CMMS systems such as, Hippo CMMS’ asset and equipment management, will make it much easier to organize data as you put your program together. You’ll be able to associate relevant information to each piece of equipment including:
- Warranty card
- O&M manual
- Associated parts (e.g. replacement filters or spare gears)
- Contact and vendor information
That means, instead of scanning through file cabinets, you can instantly view the O&M manual or contact the vendor from the app.
The program also drastically simplifies the process of organizing and scheduling preventive equipment maintenance tasks. You’ll be able to generate as many work orders as necessary for each asset, and use it’s meter-based PM frequency feature to automatically trigger tasks based on mileage, dates, meter readings or other metrics.
Hippo’s preventative maintenance software automatically remind workers and managers when it’s time for a repair, and can be configured with flexible timeframes, multiple reminders and other settings to make sure the work gets done on time and on budget.
Can CMMS help me automate my work orders?
Definitely! Hippo’s Work Order Management Software handles it from start to finish. A maintenance portal lets staff or customers sign in and request work, which is assigned to a manager. The manager can then approve or decline the request, create a work order, and assign it to an employee or outside contractor.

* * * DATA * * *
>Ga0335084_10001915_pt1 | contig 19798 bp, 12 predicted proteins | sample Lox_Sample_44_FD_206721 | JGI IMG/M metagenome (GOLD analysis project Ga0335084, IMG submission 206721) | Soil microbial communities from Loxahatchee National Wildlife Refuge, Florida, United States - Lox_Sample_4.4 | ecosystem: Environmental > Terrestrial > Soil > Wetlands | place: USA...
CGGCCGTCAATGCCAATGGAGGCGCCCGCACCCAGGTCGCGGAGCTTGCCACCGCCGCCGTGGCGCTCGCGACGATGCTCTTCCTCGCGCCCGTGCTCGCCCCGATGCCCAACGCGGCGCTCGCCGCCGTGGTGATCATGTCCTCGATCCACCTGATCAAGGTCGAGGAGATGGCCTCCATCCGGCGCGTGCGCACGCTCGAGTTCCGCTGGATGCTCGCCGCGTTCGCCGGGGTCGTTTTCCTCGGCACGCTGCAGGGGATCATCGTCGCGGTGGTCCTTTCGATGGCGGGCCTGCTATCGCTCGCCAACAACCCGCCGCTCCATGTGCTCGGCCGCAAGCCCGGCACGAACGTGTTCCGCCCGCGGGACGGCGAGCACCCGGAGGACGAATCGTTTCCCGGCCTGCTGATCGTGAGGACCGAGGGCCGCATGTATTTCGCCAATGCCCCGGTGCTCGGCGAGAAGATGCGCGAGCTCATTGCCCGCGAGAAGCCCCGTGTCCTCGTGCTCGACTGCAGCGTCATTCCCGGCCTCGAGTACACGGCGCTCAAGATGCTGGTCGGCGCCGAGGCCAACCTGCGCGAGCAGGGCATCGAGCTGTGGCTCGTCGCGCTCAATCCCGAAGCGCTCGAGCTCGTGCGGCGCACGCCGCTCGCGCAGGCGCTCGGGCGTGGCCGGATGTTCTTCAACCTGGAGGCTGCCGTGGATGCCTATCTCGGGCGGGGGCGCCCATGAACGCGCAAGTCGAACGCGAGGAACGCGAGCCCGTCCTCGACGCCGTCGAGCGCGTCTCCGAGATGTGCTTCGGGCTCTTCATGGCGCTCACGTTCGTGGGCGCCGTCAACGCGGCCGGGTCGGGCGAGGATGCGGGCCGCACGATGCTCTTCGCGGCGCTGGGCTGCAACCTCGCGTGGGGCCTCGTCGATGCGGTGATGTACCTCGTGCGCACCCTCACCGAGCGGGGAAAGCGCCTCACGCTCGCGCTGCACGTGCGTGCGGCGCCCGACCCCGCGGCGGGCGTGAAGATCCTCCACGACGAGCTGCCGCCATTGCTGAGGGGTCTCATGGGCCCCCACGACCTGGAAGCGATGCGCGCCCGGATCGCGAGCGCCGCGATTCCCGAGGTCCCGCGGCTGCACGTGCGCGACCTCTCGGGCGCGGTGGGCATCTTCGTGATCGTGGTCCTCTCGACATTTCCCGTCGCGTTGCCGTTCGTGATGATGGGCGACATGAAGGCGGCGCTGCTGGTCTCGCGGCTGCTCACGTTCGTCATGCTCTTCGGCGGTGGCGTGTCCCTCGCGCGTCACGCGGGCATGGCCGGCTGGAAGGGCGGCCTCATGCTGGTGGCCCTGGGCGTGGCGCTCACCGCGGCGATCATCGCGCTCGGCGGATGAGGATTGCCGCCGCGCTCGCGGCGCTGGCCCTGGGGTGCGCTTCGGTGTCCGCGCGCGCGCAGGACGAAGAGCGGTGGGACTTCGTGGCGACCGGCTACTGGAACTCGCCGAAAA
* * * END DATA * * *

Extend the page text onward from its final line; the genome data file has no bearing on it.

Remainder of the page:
They’ll be able to use Hippo to access step-by-step instructions, find needed parts, make notes, and close the work order. The Hippo mobile CMMS app gives them access from any Wi-Fi enabled smartphone or tablet, meaning they’ll never have to run back to the office to look up their latest job or check off a task. You’ll have instantaneous access to all work orders, so you’ll always know which tasks are completed, and which still need to be done.
Will CMMS software let me see maintenance costs?
Yes — and not just maintenance costs. You’ll have a history of repairs for every asset. With powerful filters and simple charts, Hippo Reports makes it easy to view performance across your maintenance department. Want to see if productivity is improving, or how long work orders are taking to get done? No problem. Want to find out if contractors have been more cost-effective than your staff, or which vendor can save you the most? It’s just a matter of selecting the right filters to create a comprehensive report from. Reports are also emailed to your team at any schedule you choose, making for convenient and real-time data monitoring.
With equipment preventive maintenance, waiting for a breakdown is a thing of the past.
Too many companies are still accepting random hardware failures as a fact of life, but they don’t have to be. CMMS can help you implement preventive maintenance best practices across the board, increasing the lifespan of key assets and equipment, and removing chance from the equation. That means less spending, fewer disruptions, and more satisfied customers.
To learn more about preventive maintenance and work order management, sign up for an interactive webinar.